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How Much of Your Income Goes Toward Rent? For 11 Million, Shelter Comes at a High Price

The “Homes For All!” campaign launched nationwide Wednesday to demand affordable, secure homes.

Photo Credit: Alyssa Figueroa


“Recovery” is a hot word these days. According to the mainstream media, the economy is on its way toward recovery. Unemployment? Recovering. And the housing crisis apparently is recovering, too.

But for millions of Americans, nothing is “recovering” — instead things are getting worse. In fact, 11 million renters currently pay more than 50 percent of their incomes on housing. Meanwhile, 15 million “underwater” homeowners pay inflated mortgages and an estimated 3 million families and individuals are homeless. That’s why 11 cities held demonstrations on Wednesday to launch the new nationwide “Homes For All!” campaign, which demands affordable and secure housing.

In Oakland, C.A., Causa Justa, a grassroots, social justice organization, hosted a rally in which several residents struggling with housing shared their stories on Wednesday. Here are some of their stories:

Margarita Ramirez

Margarita Ramirez and her family were currently in the process of modifying a loan for her home with Bank of America when they suddenly sold her home without even letting her know. She turned to Causa Justa for help with getting her home back and has been fighting for her home for more than a year. Meanwhile, she has been renting the home she once owned. She called on Obama to hold Bank of America, Freddie Mac and Fannie Mae accountable.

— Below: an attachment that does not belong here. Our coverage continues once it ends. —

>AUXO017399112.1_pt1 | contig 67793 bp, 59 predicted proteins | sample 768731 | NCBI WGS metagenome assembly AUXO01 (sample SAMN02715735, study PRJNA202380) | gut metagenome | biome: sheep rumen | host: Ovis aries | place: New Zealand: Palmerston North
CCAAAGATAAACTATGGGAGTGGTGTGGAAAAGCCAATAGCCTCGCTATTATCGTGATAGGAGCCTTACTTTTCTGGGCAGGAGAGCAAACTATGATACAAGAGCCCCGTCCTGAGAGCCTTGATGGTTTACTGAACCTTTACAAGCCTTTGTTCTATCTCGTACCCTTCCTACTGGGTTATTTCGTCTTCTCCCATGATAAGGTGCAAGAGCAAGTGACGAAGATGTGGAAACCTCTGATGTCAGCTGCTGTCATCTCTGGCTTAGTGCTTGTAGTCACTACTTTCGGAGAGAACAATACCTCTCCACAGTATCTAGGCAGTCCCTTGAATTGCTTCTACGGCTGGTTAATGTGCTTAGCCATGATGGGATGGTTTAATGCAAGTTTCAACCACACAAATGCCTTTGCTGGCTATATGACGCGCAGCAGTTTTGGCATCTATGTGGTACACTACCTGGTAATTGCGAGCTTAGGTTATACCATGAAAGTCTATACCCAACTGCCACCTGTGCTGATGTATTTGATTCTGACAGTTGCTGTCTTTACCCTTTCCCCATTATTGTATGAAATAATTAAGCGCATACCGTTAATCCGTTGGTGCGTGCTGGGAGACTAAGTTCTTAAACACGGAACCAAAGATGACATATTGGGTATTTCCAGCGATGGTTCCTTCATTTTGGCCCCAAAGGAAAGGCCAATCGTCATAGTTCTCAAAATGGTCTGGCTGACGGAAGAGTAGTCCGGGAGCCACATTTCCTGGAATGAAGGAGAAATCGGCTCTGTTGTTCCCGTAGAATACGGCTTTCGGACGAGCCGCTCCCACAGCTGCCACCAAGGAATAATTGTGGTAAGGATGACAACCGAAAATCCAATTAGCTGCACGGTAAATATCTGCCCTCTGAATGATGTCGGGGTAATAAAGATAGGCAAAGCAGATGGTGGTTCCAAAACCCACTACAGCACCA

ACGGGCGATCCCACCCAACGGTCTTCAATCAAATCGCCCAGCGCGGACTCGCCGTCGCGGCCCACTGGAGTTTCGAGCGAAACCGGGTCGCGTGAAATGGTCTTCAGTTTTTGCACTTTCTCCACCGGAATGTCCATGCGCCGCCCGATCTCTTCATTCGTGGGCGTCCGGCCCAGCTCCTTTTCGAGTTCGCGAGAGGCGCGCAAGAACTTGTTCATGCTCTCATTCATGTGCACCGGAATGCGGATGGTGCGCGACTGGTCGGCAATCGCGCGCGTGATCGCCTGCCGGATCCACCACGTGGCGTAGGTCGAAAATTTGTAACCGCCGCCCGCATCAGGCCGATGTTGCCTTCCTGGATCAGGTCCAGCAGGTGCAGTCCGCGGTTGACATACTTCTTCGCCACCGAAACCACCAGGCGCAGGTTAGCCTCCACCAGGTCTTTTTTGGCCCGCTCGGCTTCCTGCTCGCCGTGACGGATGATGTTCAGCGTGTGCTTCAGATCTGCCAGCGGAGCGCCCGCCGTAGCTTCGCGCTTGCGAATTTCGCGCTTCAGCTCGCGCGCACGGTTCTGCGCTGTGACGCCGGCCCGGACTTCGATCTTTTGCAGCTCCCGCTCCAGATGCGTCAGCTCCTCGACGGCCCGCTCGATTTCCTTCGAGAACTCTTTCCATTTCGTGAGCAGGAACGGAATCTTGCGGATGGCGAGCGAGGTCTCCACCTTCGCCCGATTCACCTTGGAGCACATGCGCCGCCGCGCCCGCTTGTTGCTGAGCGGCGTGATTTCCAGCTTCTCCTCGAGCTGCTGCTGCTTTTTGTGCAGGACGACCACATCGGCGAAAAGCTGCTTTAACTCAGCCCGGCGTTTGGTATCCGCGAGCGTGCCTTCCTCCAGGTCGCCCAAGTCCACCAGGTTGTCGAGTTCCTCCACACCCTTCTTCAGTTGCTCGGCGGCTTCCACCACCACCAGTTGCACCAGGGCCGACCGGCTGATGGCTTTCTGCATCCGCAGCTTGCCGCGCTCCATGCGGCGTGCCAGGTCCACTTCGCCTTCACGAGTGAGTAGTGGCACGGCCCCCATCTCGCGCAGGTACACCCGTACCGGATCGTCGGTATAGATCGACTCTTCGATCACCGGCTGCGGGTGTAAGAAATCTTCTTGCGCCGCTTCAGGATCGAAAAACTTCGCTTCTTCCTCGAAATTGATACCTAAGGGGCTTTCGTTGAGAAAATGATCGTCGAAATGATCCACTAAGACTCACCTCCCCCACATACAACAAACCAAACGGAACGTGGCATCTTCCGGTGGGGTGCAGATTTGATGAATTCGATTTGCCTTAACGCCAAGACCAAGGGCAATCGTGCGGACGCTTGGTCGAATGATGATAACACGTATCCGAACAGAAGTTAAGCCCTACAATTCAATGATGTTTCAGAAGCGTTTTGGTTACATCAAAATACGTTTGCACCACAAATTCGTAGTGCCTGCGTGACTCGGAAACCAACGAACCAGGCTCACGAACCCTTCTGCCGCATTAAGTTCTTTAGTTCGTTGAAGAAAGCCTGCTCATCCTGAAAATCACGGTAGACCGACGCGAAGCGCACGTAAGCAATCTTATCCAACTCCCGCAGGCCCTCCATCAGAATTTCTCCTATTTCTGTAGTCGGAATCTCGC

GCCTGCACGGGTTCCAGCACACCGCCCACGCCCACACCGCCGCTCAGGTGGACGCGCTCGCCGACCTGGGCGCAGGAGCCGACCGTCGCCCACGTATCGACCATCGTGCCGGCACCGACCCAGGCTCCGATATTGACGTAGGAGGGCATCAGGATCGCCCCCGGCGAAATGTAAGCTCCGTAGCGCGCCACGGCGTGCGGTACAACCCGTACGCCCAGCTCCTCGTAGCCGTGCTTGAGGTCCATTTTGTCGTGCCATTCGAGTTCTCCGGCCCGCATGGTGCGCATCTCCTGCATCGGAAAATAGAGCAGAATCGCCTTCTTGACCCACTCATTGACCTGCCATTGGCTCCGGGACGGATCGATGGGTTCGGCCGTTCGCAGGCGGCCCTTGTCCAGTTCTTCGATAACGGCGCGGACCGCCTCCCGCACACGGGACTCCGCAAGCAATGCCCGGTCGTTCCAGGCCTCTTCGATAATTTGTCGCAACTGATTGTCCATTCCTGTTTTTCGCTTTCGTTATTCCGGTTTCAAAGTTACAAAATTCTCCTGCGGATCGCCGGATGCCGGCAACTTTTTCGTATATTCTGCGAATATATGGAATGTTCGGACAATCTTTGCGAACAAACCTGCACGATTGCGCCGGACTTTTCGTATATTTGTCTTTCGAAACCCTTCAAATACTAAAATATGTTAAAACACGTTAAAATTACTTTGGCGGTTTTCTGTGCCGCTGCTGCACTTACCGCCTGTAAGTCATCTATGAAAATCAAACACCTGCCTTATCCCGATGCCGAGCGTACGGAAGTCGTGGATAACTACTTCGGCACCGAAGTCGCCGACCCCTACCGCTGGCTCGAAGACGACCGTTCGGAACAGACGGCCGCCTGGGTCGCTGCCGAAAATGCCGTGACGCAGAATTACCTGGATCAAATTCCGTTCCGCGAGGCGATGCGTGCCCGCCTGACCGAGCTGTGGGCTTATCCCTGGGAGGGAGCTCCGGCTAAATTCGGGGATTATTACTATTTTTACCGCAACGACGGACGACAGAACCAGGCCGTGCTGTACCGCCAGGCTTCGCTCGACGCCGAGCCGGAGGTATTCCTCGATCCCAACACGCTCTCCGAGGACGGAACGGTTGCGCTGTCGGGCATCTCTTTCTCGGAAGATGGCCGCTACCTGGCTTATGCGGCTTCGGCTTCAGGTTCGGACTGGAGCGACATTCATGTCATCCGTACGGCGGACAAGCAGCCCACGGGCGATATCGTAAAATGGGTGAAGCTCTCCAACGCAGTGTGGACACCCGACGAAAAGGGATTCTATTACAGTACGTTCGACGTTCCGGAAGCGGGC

She said, “We have been living in our home for the past 14 years, and this is a home that Fannie Mae says belongs to them. But it doesn’t. This is our home. Because we have paid for it with our hard work and our struggle.”

Thelma Gooch

Thelma Gooch had lived in her home for 38 years. She took out a bad bank loan to fix up her home, and was having trouble paying for the remaining $4,500. When she applied for a reverse mortgage through a government-funded mortgage company, they said needed four weeks to pay off her bank loan. But Gooch’s bank wanted the money in one week, and so they set a foreclosure date for June 2012. Gooch remained in her house until January 2012, when the county police came knocking at her door. The police threatened to put her in jail if she didn’t open the door. Shocked, and having bad asthma, Gooch passed out. After she left her home, she asked if she could go back to sort through her belongings, but the realtors locked her out. Her house was ultimately sold for a fraction of what it was worth.

Zenia Alvarado

Zenia Alvarado has lived in San Francisco’s Bayview district for eight years. Because of the high cost of housing in the city, she lives in a small apartment with her family — knowing that she will never be able to afford her own home. Alvarado said her family pays nearly 70 percent of their income on rent each month. The rest is used to get by.

Alvarado’s real struggles began when her landlord illegally increased her rent. As a rent-controlled tenant, Alvarado fought back with Causa Justa but to no avail. Her landlord ignored the letters and started verbally harassing her. He blocked her access to her mail and began entering her unit without notice to remodel the apartment — doing everything he could to kick Alvarado out so he could rent the place for more money.

Alvarado has a court hearing in the near future, but said this abuse has left her and her family emotionally scarred. She said when the landlord first began remodeling her apartment in their absence, her young daughter came home to the place in shambles and thought they had been robbed. Alvarado said, “my daughter reacted very violently it’s something I have never seen her done before.”